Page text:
Hallelujah! An Informal History of the London Philharmonic Choir Paperback – 10 May 2007
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From the Publisher
Daniel Snowman joined the London Philharmonic Choir in spring 1967.
Well-known as a writer and broadcaster on matters musical, Snowman
interweaves his own vivid recollections of life in the LPC with those of
fellow members and others associated with the Choir and its history. The
result is a richly evocative portrait of a hitherto largely ignored aspect
of British musical life since the war.
Excerpt. © Reprinted by permission. All rights reserved.
"Ladies," snarled the Chorus Master. "Please look up at Sir Adrian
when you reach your climax!" Nobody sniggered. Frederic Jackson was not the
kind of person to resort to double entendre, except by accident, while Sir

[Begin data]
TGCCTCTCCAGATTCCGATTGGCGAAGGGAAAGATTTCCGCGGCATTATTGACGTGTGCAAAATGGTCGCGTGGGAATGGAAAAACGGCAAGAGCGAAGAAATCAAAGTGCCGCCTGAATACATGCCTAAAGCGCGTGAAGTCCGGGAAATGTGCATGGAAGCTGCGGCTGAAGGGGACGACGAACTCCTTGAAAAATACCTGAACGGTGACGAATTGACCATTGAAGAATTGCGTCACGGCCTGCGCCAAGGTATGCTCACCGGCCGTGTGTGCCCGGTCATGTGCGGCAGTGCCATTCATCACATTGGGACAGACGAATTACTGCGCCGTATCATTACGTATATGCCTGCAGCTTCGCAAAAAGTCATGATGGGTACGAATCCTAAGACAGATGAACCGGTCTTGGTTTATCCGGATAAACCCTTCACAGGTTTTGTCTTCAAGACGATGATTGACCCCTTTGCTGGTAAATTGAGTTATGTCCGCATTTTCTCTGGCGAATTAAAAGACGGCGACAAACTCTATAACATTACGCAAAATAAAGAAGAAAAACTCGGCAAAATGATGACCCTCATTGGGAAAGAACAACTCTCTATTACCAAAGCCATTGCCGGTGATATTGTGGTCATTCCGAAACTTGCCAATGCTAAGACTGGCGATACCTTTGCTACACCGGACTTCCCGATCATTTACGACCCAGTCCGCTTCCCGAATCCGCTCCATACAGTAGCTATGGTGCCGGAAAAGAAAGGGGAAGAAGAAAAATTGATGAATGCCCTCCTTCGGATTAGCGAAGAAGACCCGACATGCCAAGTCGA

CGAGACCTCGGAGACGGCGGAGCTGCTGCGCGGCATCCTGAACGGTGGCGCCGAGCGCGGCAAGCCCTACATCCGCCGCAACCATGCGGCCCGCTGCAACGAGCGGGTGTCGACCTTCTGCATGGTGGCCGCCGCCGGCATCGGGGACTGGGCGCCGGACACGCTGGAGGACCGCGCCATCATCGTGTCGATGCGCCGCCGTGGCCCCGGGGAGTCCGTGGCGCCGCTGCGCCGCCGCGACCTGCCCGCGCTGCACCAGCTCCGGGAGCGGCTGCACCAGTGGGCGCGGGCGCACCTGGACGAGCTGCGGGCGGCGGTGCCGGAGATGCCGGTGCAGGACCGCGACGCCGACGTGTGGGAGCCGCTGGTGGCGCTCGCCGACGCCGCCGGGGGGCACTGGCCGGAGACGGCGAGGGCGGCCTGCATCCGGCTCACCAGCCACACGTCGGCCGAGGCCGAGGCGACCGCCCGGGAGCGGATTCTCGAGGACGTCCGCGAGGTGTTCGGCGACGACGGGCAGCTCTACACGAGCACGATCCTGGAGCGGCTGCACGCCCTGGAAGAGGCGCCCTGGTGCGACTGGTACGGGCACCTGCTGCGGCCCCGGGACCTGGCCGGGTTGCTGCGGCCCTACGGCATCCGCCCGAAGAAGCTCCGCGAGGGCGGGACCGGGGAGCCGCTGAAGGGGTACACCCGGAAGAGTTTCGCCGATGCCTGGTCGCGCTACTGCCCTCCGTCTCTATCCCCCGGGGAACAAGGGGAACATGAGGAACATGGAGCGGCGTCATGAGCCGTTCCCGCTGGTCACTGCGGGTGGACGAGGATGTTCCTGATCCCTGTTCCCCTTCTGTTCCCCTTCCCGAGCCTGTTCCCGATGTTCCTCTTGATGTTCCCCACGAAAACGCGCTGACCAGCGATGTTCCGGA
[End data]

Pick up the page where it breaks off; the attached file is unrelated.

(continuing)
Adrian Boult, his mind evidently above such puerilities and his normally
ramrod back bent with the strain of age, glanced at his watch, clearly
anxious to get on. But the comment was typical of Freddie Jackson in some
ways, at least by the time I joined the London Philharmonic Choir forty
years ago in 1967. I recall his plaintive, slightly tetchy air, eyebrows
raised as though in incomprehension at the inadequacies of lesser mortals.
I admired him and his musicianship. But I was somewhat in awe of him,
terrified that, with his brilliant ear and impatient persona, he would
pinpoint my individual vocal failings and humiliate me in front of everyone